This Audiobook is Highly Recommended.

City of Thieves audiobook cover art

Excellent Read of an Entertaining Book

Overall
5 out of 5 stars
Performance
5 out of 5 stars
Story
4 out of 5 stars

Reviewed: 04-14-19

Ron Perlman matches just great with City of Thieves. His detached narrator and under-played characters strike a perfect balance to help convey the drama, the horror, the humor and occasional joys found in the book. A dry reading does not make a dry read. Very enjoyable. Though the vocal production is seamless, there are frequent music 'outros' to the chapters. Music appears a minute or so at the end of the chapters. I found this part to be distracting. It even interfered with hearing of the story, at times. It also served as an artificial cue as to when the chapter was ending. Less music, please.

It's an entertaining story that gives some historical background about events of WWII. (The Siege of Leningrad, specifically). The story unfolds in an engaging, cinematic way. In fact, though quite different, it recalled Quentin Tarantino's 'Inglorious Basterds'. (City of Thieves was published a year or two before that movie)

At 8.5 hours, City of Thieves doesn't require too much of the listener's time. The story has its very dark moments, reminding the listener of some of the brutalities and desperation of the time. Still, there is hope and even sweetness among the backdrop of the Holocaust. It's an imaginative ride, peppered with some rough language. May not be appropriate for younger listeners.

Red Summer audiobook cover art

Better Understand 2019 by Looking Closely at 1919

Overall
5 out of 5 stars
Performance
2 out of 5 stars
Story
5 out of 5 stars

Reviewed: 03-27-19

Anyone looking for a clearer understanding of how America has struggled with race relations would benefit from this book. It's sobering, tragic and, at times, almost unbelievable. However, in today's social climate, Red Summer helps shed a huge light on how we got to where we are today.

Cameron McWhirter is, of course, a top tier reporter, and his experience and curiosity matches well with this nearly-forgotten chapter in American history. I was intellectually stimulated and emotionally wrung-out by this treasure trove. Packed with exhaustive research, countless interviews, and insightful historical perspective, Red Summer is a book that delivers more than I could have imagined.

As an audiobook, I must say that I have a few misgivings. I often felt the tone of the narrator was at odds with the book. The 'read' is a little smug, frankly. I felt a more matter-of-fact reading would have benefited the listening experience. Furthermore, there are many audible 'breaths' in this recording, and that's distracting. Not sure why those weren't edited out or toned down. Lastly, at almost exactly the 8 hour mark, I noticed that there was some technical issue - like an interruption or something...right when the book discusses a gentleman whose fear for his own life is sadly justified.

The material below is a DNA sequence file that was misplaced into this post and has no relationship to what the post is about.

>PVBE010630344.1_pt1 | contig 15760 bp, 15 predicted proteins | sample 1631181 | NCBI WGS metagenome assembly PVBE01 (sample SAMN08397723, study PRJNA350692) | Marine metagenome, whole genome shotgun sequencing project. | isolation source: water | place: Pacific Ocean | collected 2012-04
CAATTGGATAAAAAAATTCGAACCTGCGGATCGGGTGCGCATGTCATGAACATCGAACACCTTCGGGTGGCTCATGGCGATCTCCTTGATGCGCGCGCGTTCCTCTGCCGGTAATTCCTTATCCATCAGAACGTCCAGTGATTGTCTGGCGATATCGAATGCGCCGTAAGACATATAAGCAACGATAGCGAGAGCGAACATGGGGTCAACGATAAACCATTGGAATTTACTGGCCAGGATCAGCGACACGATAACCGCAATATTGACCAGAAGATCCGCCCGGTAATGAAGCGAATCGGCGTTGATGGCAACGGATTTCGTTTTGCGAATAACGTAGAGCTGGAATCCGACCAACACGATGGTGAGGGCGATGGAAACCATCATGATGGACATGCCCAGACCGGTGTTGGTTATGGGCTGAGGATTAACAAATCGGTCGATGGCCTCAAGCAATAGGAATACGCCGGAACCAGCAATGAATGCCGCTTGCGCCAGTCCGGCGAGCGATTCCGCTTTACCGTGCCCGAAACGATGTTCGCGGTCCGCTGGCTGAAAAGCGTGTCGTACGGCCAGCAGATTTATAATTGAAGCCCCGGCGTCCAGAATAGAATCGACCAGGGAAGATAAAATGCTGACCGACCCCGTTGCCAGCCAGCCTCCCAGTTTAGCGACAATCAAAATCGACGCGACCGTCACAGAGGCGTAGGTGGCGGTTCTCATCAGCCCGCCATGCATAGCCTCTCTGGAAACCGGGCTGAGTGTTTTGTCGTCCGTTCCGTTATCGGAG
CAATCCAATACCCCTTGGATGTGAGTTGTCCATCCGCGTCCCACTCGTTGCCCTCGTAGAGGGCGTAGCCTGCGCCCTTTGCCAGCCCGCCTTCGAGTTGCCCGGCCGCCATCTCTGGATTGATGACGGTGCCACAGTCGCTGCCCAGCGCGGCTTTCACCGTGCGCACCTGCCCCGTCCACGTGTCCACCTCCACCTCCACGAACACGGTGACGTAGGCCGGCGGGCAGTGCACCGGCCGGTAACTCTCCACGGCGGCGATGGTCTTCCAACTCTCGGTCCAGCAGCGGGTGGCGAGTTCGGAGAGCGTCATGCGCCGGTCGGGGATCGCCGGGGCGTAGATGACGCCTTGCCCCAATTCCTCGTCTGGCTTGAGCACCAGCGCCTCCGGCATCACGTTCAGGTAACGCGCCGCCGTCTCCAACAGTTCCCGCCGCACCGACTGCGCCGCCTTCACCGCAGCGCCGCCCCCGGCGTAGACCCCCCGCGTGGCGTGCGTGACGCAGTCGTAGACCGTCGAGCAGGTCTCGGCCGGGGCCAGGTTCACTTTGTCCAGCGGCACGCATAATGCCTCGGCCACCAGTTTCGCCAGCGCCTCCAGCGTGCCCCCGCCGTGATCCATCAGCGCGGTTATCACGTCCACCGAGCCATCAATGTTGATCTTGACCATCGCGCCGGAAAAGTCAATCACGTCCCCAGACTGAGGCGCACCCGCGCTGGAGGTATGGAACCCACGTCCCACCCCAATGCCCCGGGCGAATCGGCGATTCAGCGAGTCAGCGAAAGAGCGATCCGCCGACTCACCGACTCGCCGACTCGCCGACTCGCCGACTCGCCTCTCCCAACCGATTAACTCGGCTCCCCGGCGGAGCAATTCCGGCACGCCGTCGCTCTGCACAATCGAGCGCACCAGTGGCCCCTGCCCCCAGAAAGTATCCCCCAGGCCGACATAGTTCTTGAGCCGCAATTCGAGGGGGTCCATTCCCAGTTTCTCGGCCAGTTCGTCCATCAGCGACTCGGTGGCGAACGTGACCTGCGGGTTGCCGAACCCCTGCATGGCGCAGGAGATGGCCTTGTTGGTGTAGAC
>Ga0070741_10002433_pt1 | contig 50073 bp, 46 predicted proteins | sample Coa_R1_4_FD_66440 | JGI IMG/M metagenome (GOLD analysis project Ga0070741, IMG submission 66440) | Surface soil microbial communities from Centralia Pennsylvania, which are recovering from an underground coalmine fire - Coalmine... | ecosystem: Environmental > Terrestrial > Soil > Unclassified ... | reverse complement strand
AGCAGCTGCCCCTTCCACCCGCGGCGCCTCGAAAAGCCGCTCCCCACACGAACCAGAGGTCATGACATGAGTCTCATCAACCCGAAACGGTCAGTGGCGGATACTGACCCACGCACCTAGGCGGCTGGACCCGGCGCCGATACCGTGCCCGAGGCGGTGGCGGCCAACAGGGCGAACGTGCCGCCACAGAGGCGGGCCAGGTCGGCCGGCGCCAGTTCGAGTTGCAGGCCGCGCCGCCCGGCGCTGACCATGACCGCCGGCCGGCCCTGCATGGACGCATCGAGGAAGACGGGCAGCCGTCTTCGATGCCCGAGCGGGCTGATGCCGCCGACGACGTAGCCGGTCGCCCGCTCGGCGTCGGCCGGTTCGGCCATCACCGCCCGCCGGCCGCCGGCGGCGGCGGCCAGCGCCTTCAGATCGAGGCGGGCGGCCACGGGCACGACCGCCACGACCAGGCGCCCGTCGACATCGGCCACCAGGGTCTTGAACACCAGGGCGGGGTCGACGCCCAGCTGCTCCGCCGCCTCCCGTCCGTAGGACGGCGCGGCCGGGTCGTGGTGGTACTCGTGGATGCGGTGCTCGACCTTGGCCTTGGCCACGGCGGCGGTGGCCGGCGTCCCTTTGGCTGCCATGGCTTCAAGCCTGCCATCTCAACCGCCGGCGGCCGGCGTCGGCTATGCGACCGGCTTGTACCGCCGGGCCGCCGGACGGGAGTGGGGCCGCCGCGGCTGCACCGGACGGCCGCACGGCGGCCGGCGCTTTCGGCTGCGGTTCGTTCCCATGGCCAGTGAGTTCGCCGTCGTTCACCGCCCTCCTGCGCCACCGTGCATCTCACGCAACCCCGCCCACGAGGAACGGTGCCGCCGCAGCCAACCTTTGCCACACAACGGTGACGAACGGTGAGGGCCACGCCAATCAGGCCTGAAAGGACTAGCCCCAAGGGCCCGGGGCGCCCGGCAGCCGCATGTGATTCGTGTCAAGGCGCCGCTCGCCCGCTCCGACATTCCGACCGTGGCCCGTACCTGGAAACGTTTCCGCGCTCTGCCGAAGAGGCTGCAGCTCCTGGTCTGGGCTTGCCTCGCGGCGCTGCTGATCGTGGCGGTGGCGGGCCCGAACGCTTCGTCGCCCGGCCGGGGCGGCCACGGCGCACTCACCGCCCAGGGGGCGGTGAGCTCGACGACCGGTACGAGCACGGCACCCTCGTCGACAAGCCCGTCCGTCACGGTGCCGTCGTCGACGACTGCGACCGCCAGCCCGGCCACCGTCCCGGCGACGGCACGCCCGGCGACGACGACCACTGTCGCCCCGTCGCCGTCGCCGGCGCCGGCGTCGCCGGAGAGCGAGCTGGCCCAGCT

I would still highly recommend Red Summer, in any form. America would learn a lot about 2019 by looking at 1919.

Point of information: Some years ago I knew Cam a bit, and have always followed and enjoyed his work.

3 of 3 people found this review helpful

The 42nd Parallel audiobook cover art

Whirlwind Dreamy Narrative poor fit for Audiobook

Overall
2 out of 5 stars
Performance
2 out of 5 stars
Story
4 out of 5 stars

Reviewed: 02-15-19

Kaleidoscopic, almost cinematic storytelling simply doesn't work here at all in this audiobook. The dutiful reader has a clear voice but it's no match for the various headings, demarcations and alternative storytelling that makes up 'The 42nd Parallel'. As much as I love listening to audiobooks, this one creates more problems than it solves. By no means an easy feat, however, to bring this experimental and multifaceted book to life. To be fair, it's easy to get lost in this book even when reading it from the actual text. Still, that is my recommendation with this book, and indeed the whole 'USA' trilogy that Dos Passos has created.

It's a dreamworld with multiple storylines, dozens of characters, and several different sub-chapters with different sensibilities. In listening to a good chunk of this audiobook, I was simply confused and disinterested. To my ear, the world in this audiobook is flat and chaotic. In my opinion, for this book to work as an audiobook, there needs to be either more of a radio-play experience, or perhaps a more varied vocal performance by the likes of an actor/chameleon such as Jim Dale.

The Bully Pulpit audiobook cover art

Outstanding Performance of Truly Amazing Story

Overall
5 out of 5 stars
Performance
5 out of 5 stars
Story
4 out of 5 stars

Reviewed: 02-07-19